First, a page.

P2X Receptor Chimeras Highlight Roles of the Amino Terminus to Partial Agonist Efficacy, the Carboxyl Terminus to Recovery from Desensitization, and Independent Regulation of Channel Transitions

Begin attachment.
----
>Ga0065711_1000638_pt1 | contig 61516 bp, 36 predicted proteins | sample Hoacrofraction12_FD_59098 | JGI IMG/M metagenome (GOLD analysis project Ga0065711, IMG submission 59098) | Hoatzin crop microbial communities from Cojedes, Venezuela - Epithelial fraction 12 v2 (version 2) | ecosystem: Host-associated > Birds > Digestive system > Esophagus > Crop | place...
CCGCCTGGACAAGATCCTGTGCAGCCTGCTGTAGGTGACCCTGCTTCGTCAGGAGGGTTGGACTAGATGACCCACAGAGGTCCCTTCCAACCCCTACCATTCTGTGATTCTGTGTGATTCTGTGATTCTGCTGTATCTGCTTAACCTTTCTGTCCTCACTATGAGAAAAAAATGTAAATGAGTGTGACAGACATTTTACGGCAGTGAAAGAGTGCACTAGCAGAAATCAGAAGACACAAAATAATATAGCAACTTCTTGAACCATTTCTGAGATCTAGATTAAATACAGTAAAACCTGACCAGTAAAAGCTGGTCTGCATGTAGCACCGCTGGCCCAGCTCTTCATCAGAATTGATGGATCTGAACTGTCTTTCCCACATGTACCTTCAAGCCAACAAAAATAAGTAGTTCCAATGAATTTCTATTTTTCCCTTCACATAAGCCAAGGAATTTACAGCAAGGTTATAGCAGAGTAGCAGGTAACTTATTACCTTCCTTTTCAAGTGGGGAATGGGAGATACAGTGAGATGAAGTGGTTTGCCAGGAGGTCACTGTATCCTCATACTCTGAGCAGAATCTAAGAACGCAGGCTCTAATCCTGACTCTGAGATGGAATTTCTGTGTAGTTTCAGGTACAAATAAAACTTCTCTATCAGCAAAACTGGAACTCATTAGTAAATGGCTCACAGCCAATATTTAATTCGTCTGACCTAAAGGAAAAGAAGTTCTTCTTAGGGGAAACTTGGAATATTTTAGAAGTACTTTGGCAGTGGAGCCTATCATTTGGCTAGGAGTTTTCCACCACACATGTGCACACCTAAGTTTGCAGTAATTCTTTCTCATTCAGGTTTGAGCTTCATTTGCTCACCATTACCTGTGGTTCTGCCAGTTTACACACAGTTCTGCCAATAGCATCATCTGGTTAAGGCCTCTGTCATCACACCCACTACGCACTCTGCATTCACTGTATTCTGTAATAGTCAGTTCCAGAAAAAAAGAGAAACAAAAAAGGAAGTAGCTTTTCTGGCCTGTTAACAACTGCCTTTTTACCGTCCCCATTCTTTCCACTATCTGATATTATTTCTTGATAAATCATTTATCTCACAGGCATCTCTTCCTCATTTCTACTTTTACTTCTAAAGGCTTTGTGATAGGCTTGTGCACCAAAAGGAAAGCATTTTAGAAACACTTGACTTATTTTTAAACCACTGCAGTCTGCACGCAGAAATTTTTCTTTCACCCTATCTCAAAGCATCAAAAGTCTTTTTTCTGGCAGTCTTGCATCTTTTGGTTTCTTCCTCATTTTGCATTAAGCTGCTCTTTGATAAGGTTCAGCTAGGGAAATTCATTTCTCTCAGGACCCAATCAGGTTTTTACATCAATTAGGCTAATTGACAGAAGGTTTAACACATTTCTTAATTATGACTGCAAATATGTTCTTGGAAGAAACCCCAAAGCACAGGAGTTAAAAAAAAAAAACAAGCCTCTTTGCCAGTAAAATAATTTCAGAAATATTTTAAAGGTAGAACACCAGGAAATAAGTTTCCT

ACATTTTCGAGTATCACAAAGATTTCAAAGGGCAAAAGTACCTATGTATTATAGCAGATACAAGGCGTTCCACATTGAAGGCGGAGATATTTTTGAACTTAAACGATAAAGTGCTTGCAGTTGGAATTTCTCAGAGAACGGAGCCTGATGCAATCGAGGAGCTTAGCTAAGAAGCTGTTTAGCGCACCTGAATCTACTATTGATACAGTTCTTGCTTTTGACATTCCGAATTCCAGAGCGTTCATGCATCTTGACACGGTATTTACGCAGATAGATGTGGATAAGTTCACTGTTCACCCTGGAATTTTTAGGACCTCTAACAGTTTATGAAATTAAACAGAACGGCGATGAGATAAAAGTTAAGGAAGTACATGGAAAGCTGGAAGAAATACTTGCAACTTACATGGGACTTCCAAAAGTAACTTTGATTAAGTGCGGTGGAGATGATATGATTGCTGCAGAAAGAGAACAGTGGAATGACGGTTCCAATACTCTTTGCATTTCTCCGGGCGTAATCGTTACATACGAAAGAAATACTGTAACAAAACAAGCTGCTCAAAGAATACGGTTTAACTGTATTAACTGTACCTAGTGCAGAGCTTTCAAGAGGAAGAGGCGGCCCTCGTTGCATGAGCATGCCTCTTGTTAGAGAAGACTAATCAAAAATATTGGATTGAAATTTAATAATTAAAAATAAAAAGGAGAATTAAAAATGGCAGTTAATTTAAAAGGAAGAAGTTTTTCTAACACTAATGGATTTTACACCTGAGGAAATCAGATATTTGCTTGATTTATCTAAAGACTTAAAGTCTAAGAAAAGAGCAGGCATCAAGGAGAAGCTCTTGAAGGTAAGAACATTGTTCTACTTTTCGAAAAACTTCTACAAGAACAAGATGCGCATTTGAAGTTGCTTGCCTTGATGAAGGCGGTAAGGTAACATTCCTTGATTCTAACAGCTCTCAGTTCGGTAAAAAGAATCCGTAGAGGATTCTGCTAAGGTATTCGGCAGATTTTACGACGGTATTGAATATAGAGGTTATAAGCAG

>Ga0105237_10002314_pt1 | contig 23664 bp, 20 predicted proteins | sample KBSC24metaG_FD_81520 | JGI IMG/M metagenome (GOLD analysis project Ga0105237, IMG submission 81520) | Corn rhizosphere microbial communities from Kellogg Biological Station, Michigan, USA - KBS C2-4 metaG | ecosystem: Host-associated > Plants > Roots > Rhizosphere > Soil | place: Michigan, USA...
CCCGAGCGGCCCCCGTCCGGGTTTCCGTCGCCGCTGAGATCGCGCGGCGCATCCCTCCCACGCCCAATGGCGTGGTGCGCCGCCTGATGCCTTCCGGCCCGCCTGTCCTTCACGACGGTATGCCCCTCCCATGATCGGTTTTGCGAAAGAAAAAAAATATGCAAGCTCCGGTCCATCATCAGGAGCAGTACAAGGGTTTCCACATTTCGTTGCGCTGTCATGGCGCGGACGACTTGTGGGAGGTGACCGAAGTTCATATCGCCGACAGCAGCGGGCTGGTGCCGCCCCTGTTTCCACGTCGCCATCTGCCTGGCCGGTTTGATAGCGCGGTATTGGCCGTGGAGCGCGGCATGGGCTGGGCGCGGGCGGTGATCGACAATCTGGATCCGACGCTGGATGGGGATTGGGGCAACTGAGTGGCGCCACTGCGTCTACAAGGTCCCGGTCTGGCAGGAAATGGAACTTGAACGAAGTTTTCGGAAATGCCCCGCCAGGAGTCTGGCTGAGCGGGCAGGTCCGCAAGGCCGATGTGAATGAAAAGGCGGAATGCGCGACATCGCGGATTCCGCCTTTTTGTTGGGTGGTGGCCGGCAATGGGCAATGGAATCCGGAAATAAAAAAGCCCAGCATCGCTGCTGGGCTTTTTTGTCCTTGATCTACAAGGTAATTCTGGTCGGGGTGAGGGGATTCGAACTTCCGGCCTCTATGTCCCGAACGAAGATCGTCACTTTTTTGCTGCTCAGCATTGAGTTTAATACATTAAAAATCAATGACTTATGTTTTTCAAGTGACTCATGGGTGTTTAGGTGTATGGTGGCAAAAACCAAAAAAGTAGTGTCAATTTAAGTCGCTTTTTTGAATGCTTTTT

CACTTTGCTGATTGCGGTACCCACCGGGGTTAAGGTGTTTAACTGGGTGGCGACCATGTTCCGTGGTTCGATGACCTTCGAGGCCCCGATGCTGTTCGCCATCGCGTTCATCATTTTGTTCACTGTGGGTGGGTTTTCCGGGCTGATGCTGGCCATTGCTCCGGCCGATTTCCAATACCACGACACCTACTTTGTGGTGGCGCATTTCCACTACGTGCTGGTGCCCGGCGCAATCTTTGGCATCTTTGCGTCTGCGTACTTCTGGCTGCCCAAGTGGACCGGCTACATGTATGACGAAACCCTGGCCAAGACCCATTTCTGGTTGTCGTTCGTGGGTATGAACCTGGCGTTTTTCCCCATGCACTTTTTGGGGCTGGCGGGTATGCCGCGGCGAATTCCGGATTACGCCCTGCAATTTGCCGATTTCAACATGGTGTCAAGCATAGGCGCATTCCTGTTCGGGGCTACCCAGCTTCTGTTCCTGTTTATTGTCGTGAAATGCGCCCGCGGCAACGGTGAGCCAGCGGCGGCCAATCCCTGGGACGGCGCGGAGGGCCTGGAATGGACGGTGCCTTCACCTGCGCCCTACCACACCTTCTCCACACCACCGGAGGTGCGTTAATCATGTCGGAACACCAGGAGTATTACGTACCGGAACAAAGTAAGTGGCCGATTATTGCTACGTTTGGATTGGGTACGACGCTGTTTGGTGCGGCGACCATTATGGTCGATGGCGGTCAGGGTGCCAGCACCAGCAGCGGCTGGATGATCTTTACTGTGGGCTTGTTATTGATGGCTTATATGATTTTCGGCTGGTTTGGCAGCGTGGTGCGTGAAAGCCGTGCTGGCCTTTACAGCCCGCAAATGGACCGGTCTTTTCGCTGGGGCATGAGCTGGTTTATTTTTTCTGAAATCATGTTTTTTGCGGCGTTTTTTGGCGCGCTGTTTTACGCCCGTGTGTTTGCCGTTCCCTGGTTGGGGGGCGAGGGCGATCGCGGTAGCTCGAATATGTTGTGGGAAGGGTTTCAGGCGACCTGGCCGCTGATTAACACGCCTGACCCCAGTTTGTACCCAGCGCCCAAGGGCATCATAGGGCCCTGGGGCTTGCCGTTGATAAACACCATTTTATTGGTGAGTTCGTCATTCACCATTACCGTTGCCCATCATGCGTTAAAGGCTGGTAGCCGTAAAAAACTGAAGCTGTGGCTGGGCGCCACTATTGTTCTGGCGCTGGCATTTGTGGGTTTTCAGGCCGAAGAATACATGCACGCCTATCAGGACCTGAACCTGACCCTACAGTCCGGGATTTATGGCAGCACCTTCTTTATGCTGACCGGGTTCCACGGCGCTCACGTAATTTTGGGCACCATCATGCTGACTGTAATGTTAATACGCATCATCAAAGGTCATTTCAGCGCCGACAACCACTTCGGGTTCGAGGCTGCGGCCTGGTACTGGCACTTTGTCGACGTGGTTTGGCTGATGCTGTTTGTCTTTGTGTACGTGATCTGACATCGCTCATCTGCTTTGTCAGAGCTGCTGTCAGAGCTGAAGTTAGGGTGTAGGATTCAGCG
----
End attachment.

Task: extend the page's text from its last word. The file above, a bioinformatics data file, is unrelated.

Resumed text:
P2X receptor subtypes can be distinguished by their sensitivity to ATP analogues and selective antagonists. We have used chimeras between human P2X1 and P2X2 receptors to address the contribution of the extracellular ligand binding loop, transmembrane segments (TM1 and TM2), and intracellular amino and carboxyl termini to the action of partial agonists (higher potency and efficacy of BzATP andAp5Aat P2X1 receptors) and antagonists. Sensitivity to the antagonists NF449, suramin, and PPADS was conferred by the nature of the extracellular loop (e.g. nanomolar for NF449 at P2X1 and P2X2-1EXT and micromolar at P2X2 and P2X1-2EXT). In contrast, the effectiveness of partial agonists was similar to P2X1 levels for both of the loop transfers, suggesting that interactions with the rest of the receptor played an important role. Swapping TM2 had reciprocal effects on partial agonist efficacy. However, TM1 swaps increased partial agonist efficacy at both chimeras, and this was similar for swaps of both TM1 and 2. Changing the amino terminus had no effect on agonist potency but increased partial agonist efficacy at P2X2-1N and decreased it at P2X1-2N chimeras, demonstrating that potency and efficacy can be independently regulated. Chimeras and point mutations also identified residues in the carboxyl terminus that regulated recovery from channel desensitization. These results show that interactions among the intracellular, transmembrane, and extracellular portions of the receptor regulate channel properties and suggest that transitions to channel opening, the behavior of the open channel, and recovery from the desensitized state can be controlled independently.